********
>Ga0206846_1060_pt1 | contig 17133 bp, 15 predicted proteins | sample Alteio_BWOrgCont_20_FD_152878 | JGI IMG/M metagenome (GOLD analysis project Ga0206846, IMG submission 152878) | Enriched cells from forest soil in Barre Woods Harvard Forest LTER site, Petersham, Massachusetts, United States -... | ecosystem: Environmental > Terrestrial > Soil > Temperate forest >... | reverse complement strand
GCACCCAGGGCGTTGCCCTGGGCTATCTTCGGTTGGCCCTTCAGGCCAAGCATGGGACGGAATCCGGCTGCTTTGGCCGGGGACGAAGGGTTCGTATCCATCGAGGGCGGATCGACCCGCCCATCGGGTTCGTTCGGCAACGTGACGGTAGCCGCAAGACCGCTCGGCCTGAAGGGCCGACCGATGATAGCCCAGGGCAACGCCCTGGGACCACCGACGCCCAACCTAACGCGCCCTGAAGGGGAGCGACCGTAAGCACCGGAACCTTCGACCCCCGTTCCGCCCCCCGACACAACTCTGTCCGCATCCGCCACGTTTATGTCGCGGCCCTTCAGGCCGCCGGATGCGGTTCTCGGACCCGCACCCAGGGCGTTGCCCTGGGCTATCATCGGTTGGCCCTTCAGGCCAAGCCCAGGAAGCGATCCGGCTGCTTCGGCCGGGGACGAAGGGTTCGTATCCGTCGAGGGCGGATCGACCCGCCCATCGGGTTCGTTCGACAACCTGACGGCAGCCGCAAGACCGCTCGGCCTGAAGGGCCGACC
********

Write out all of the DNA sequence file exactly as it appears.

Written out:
>Ga0206846_1060_pt1 | contig 17133 bp, 15 predicted proteins | sample Alteio_BWOrgCont_20_FD_152878 | JGI IMG/M metagenome (GOLD analysis project Ga0206846, IMG submission 152878) | Enriched cells from forest soil in Barre Woods Harvard Forest LTER site, Petersham, Massachusetts, United States -... | ecosystem: Environmental > Terrestrial > Soil > Temperate forest >... | reverse complement strand
GCACCCAGGGCGTTGCCCTGGGCTATCTTCGGTTGGCCCTTCAGGCCAAGCATGGGACGGAATCCGGCTGCTTTGGCCGGGGACGAAGGGTTCGTATCCATCGAGGGCGGATCGACCCGCCCATCGGGTTCGTTCGGCAACGTGACGGTAGCCGCAAGACCGCTCGGCCTGAAGGGCCGACCGATGATAGCCCAGGGCAACGCCCTGGGACCACCGACGCCCAACCTAACGCGCCCTGAAGGGGAGCGACCGTAAGCACCGGAACCTTCGACCCCCGTTCCGCCCCCCGACACAACTCTGTCCGCATCCGCCACGTTTATGTCGCGGCCCTTCAGGCCGCCGGATGCGGTTCTCGGACCCGCACCCAGGGCGTTGCCCTGGGCTATCATCGGTTGGCCCTTCAGGCCAAGCCCAGGAAGCGATCCGGCTGCTTCGGCCGGGGACGAAGGGTTCGTATCCGTCGAGGGCGGATCGACCCGCCCATCGGGTTCGTTCGACAACCTGACGGCAGCCGCAAGACCGCTCGGCCTGAAGGGCCGACC